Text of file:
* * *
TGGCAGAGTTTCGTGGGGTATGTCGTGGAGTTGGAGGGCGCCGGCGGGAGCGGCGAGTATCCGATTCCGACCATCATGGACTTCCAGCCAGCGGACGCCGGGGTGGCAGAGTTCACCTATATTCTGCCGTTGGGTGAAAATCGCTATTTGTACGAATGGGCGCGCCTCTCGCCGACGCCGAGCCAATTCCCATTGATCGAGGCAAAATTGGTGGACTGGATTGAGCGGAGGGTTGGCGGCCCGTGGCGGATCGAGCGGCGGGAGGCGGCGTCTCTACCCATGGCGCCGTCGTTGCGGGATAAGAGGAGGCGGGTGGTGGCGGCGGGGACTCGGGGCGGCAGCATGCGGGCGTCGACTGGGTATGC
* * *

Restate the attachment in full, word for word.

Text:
TGGCAGAGTTTCGTGGGGTATGTCGTGGAGTTGGAGGGCGCCGGCGGGAGCGGCGAGTATCCGATTCCGACCATCATGGACTTCCAGCCAGCGGACGCCGGGGTGGCAGAGTTCACCTATATTCTGCCGTTGGGTGAAAATCGCTATTTGTACGAATGGGCGCGCCTCTCGCCGACGCCGAGCCAATTCCCATTGATCGAGGCAAAATTGGTGGACTGGATTGAGCGGAGGGTTGGCGGCCCGTGGCGGATCGAGCGGCGGGAGGCGGCGTCTCTACCCATGGCGCCGTCGTTGCGGGATAAGAGGAGGCGGGTGGTGGCGGCGGGGACTCGGGGCGGCAGCATGCGGGCGTCGACTGGGTATGC